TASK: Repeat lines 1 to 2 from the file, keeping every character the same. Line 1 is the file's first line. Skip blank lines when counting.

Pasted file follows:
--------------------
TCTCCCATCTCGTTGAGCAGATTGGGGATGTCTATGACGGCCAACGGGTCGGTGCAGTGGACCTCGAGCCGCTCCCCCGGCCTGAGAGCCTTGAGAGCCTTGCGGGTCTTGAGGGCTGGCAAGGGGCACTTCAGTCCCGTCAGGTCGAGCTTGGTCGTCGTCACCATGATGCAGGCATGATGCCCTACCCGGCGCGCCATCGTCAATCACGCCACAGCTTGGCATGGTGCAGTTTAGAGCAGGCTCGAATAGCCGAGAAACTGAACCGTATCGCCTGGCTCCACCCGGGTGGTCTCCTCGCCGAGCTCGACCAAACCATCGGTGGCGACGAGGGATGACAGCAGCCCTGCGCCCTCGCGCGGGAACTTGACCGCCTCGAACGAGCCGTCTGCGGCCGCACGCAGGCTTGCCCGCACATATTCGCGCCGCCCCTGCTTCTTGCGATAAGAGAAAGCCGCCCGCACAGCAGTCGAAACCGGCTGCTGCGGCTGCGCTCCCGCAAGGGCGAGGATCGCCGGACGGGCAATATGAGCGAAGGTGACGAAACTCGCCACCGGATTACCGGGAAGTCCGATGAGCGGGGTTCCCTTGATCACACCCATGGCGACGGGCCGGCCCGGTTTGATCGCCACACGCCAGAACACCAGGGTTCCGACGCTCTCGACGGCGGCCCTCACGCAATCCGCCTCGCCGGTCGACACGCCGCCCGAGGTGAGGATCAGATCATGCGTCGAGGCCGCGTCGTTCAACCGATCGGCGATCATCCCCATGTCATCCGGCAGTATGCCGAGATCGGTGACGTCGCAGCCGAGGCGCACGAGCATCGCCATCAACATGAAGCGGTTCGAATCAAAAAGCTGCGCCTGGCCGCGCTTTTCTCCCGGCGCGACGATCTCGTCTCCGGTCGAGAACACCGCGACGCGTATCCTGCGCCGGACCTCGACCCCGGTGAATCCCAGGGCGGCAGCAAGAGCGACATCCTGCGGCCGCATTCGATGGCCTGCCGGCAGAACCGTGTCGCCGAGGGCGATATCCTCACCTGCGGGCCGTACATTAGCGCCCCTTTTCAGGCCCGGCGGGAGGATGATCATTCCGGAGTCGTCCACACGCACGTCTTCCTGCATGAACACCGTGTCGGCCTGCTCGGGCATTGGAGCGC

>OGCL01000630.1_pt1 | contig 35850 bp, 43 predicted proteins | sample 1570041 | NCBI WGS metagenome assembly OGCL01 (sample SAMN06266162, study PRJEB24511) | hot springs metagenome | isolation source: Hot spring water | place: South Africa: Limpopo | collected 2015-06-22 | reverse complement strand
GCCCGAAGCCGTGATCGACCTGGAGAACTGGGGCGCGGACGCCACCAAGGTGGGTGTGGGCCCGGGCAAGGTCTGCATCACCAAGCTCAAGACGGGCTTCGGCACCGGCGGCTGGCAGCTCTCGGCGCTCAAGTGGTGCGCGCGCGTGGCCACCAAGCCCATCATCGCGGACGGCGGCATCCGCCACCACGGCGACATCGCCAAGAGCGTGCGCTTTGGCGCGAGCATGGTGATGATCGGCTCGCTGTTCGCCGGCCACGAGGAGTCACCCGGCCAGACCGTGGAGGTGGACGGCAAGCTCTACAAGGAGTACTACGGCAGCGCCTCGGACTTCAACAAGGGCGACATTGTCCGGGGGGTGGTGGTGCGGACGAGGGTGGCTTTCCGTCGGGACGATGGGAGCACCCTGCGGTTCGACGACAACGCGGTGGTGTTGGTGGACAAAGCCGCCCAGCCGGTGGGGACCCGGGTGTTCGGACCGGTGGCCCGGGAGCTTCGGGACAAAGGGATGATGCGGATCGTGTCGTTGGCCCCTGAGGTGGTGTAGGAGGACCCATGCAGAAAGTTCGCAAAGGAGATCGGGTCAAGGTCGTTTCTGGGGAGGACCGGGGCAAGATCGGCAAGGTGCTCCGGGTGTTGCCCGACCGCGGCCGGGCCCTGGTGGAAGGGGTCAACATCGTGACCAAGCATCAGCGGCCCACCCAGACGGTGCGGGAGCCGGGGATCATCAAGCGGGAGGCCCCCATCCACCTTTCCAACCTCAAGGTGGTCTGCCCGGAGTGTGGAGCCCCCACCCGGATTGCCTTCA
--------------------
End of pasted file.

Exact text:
TCTCCCATCTCGTTGAGCAGATTGGGGATGTCTATGACGGCCAACGGGTCGGTGCAGTGGACCTCGAGCCGCTCCCCCGGCCTGAGAGCCTTGAGAGCCTTGCGGGTCTTGAGGGCTGGCAAGGGGCACTTCAGTCCCGTCAGGTCGAGCTTGGTCGTCGTCACCATGATGCAGGCATGATGCCCTACCCGGCGCGCCATCGTCAATCACGCCACAGCTTGGCATGGTGCAGTTTAGAGCAGGCTCGAATAGCCGAGAAACTGAACCGTATCGCCTGGCTCCACCCGGGTGGTCTCCTCGCCGAGCTCGACCAAACCATCGGTGGCGACGAGGGATGACAGCAGCCCTGCGCCCTCGCGCGGGAACTTGACCGCCTCGAACGAGCCGTCTGCGGCCGCACGCAGGCTTGCCCGCACATATTCGCGCCGCCCCTGCTTCTTGCGATAAGAGAAAGCCGCCCGCACAGCAGTCGAAACCGGCTGCTGCGGCTGCGCTCCCGCAAGGGCGAGGATCGCCGGACGGGCAATATGAGCGAAGGTGACGAAACTCGCCACCGGATTACCGGGAAGTCCGATGAGCGGGGTTCCCTTGATCACACCCATGGCGACGGGCCGGCCCGGTTTGATCGCCACACGCCAGAACACCAGGGTTCCGACGCTCTCGACGGCGGCCCTCACGCAATCCGCCTCGCCGGTCGACACGCCGCCCGAGGTGAGGATCAGATCATGCGTCGAGGCCGCGTCGTTCAACCGATCGGCGATCATCCCCATGTCATCCGGCAGTATGCCGAGATCGGTGACGTCGCAGCCGAGGCGCACGAGCATCGCCATCAACATGAAGCGGTTCGAATCAAAAAGCTGCGCCTGGCCGCGCTTTTCTCCCGGCGCGACGATCTCGTCTCCGGTCGAGAACACCGCGACGCGTATCCTGCGCCGGACCTCGACCCCGGTGAATCCCAGGGCGGCAGCAAGAGCGACATCCTGCGGCCGCATTCGATGGCCTGCCGGCAGAACCGTGTCGCCGAGGGCGATATCCTCACCTGCGGGCCGTACATTAGCGCCCCTTTTCAGGCCCGGCGGGAGGATGATCATTCCGGAGTCGTCCACACGCACGTCTTCCTGCATGAACACCGTGTCGGCCTGCTCGGGCATTGGAGCGC

>OGCL01000630.1_pt1 | contig 35850 bp, 43 predicted proteins | sample 1570041 | NCBI WGS metagenome assembly OGCL01 (sample SAMN06266162, study PRJEB24511) | hot springs metagenome | isolation source: Hot spring water | place: South Africa: Limpopo | collected 2015-06-22 | reverse complement strand